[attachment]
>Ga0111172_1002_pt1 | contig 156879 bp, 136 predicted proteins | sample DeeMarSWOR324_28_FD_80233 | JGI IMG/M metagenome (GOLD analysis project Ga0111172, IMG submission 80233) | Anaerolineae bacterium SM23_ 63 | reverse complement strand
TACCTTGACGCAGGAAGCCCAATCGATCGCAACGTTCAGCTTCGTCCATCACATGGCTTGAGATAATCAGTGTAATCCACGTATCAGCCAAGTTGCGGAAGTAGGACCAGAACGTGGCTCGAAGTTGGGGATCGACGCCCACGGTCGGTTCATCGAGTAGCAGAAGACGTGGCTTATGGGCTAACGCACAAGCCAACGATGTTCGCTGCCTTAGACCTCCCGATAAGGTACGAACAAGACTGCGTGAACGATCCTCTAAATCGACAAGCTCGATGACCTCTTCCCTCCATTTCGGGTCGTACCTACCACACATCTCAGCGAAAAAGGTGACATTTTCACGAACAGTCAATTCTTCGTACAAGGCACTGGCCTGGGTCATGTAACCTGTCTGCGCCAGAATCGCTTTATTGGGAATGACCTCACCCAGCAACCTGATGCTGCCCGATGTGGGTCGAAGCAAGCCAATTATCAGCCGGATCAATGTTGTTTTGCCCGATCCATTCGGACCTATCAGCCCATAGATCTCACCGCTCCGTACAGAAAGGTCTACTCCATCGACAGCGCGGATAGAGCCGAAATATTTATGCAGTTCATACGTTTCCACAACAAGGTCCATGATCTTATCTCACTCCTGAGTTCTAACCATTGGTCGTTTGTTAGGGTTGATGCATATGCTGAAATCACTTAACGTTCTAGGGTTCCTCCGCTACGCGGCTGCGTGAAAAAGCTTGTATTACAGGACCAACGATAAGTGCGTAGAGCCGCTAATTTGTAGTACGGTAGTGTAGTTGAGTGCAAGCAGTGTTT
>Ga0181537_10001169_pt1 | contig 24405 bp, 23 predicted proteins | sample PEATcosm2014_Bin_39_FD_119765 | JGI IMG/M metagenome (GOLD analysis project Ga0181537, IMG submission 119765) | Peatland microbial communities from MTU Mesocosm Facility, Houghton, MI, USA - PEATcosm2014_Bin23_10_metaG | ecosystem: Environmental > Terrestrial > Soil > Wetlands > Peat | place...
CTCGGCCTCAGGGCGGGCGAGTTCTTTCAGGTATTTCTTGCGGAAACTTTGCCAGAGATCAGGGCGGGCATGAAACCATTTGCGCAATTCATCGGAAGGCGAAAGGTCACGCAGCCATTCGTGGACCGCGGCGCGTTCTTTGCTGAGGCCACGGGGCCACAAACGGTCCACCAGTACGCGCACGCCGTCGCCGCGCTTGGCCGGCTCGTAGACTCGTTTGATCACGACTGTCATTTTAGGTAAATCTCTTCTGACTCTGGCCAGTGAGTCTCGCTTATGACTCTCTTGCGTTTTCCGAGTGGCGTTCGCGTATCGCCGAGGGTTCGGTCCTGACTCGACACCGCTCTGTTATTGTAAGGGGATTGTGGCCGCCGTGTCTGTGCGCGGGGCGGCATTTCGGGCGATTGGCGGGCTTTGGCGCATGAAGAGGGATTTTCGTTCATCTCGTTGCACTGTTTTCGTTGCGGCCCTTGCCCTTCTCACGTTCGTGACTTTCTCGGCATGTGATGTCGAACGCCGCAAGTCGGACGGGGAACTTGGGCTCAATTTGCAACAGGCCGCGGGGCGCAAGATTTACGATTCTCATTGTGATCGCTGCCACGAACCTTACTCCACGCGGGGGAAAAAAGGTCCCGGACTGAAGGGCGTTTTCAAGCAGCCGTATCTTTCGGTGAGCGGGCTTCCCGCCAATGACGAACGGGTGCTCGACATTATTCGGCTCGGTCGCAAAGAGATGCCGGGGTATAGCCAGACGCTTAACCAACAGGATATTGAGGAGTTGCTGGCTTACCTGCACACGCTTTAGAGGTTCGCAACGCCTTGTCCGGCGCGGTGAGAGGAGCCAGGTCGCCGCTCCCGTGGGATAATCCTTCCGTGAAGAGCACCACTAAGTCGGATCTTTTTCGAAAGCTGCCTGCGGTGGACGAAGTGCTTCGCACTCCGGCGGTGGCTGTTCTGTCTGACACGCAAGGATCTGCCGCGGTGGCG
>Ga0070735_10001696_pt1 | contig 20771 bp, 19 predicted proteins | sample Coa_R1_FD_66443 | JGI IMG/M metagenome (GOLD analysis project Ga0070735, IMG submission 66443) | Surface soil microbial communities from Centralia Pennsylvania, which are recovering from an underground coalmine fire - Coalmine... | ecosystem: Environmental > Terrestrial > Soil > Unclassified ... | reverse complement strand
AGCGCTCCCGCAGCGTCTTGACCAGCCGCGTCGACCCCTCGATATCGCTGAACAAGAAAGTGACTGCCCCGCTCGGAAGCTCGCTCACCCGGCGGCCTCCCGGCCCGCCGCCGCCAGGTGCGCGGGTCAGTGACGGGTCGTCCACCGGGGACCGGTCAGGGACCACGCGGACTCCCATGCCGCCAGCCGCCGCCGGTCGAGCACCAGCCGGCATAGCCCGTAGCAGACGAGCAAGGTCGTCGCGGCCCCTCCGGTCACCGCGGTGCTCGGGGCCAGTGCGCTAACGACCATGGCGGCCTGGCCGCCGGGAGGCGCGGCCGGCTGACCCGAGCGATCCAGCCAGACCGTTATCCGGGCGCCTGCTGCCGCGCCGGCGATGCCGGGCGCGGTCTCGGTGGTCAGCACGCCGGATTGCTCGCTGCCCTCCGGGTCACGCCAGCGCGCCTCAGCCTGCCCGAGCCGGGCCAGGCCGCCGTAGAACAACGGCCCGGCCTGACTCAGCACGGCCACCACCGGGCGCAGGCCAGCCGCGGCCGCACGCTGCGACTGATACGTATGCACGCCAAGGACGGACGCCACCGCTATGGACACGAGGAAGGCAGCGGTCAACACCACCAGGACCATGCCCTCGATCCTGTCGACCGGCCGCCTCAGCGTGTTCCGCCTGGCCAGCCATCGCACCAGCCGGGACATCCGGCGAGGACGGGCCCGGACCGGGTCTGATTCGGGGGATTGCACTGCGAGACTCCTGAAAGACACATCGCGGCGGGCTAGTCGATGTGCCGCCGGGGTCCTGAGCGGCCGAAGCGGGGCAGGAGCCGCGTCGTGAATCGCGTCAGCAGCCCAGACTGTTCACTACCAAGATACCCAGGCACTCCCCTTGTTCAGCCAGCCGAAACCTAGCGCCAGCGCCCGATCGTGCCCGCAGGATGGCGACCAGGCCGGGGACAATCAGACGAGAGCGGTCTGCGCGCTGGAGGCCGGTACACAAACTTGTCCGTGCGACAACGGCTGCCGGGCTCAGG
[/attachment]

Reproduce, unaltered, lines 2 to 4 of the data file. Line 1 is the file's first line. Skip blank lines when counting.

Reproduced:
TACCTTGACGCAGGAAGCCCAATCGATCGCAACGTTCAGCTTCGTCCATCACATGGCTTGAGATAATCAGTGTAATCCACGTATCAGCCAAGTTGCGGAAGTAGGACCAGAACGTGGCTCGAAGTTGGGGATCGACGCCCACGGTCGGTTCATCGAGTAGCAGAAGACGTGGCTTATGGGCTAACGCACAAGCCAACGATGTTCGCTGCCTTAGACCTCCCGATAAGGTACGAACAAGACTGCGTGAACGATCCTCTAAATCGACAAGCTCGATGACCTCTTCCCTCCATTTCGGGTCGTACCTACCACACATCTCAGCGAAAAAGGTGACATTTTCACGAACAGTCAATTCTTCGTACAAGGCACTGGCCTGGGTCATGTAACCTGTCTGCGCCAGAATCGCTTTATTGGGAATGACCTCACCCAGCAACCTGATGCTGCCCGATGTGGGTCGAAGCAAGCCAATTATCAGCCGGATCAATGTTGTTTTGCCCGATCCATTCGGACCTATCAGCCCATAGATCTCACCGCTCCGTACAGAAAGGTCTACTCCATCGACAGCGCGGATAGAGCCGAAATATTTATGCAGTTCATACGTTTCCACAACAAGGTCCATGATCTTATCTCACTCCTGAGTTCTAACCATTGGTCGTTTGTTAGGGTTGATGCATATGCTGAAATCACTTAACGTTCTAGGGTTCCTCCGCTACGCGGCTGCGTGAAAAAGCTTGTATTACAGGACCAACGATAAGTGCGTAGAGCCGCTAATTTGTAGTACGGTAGTGTAGTTGAGTGCAAGCAGTGTTT
>Ga0181537_10001169_pt1 | contig 24405 bp, 23 predicted proteins | sample PEATcosm2014_Bin_39_FD_119765 | JGI IMG/M metagenome (GOLD analysis project Ga0181537, IMG submission 119765) | Peatland microbial communities from MTU Mesocosm Facility, Houghton, MI, USA - PEATcosm2014_Bin23_10_metaG | ecosystem: Environmental > Terrestrial > Soil > Wetlands > Peat | place...
CTCGGCCTCAGGGCGGGCGAGTTCTTTCAGGTATTTCTTGCGGAAACTTTGCCAGAGATCAGGGCGGGCATGAAACCATTTGCGCAATTCATCGGAAGGCGAAAGGTCACGCAGCCATTCGTGGACCGCGGCGCGTTCTTTGCTGAGGCCACGGGGCCACAAACGGTCCACCAGTACGCGCACGCCGTCGCCGCGCTTGGCCGGCTCGTAGACTCGTTTGATCACGACTGTCATTTTAGGTAAATCTCTTCTGACTCTGGCCAGTGAGTCTCGCTTATGACTCTCTTGCGTTTTCCGAGTGGCGTTCGCGTATCGCCGAGGGTTCGGTCCTGACTCGACACCGCTCTGTTATTGTAAGGGGATTGTGGCCGCCGTGTCTGTGCGCGGGGCGGCATTTCGGGCGATTGGCGGGCTTTGGCGCATGAAGAGGGATTTTCGTTCATCTCGTTGCACTGTTTTCGTTGCGGCCCTTGCCCTTCTCACGTTCGTGACTTTCTCGGCATGTGATGTCGAACGCCGCAAGTCGGACGGGGAACTTGGGCTCAATTTGCAACAGGCCGCGGGGCGCAAGATTTACGATTCTCATTGTGATCGCTGCCACGAACCTTACTCCACGCGGGGGAAAAAAGGTCCCGGACTGAAGGGCGTTTTCAAGCAGCCGTATCTTTCGGTGAGCGGGCTTCCCGCCAATGACGAACGGGTGCTCGACATTATTCGGCTCGGTCGCAAAGAGATGCCGGGGTATAGCCAGACGCTTAACCAACAGGATATTGAGGAGTTGCTGGCTTACCTGCACACGCTTTAGAGGTTCGCAACGCCTTGTCCGGCGCGGTGAGAGGAGCCAGGTCGCCGCTCCCGTGGGATAATCCTTCCGTGAAGAGCACCACTAAGTCGGATCTTTTTCGAAAGCTGCCTGCGGTGGACGAAGTGCTTCGCACTCCGGCGGTGGCTGTTCTGTCTGACACGCAAGGATCTGCCGCGGTGGCG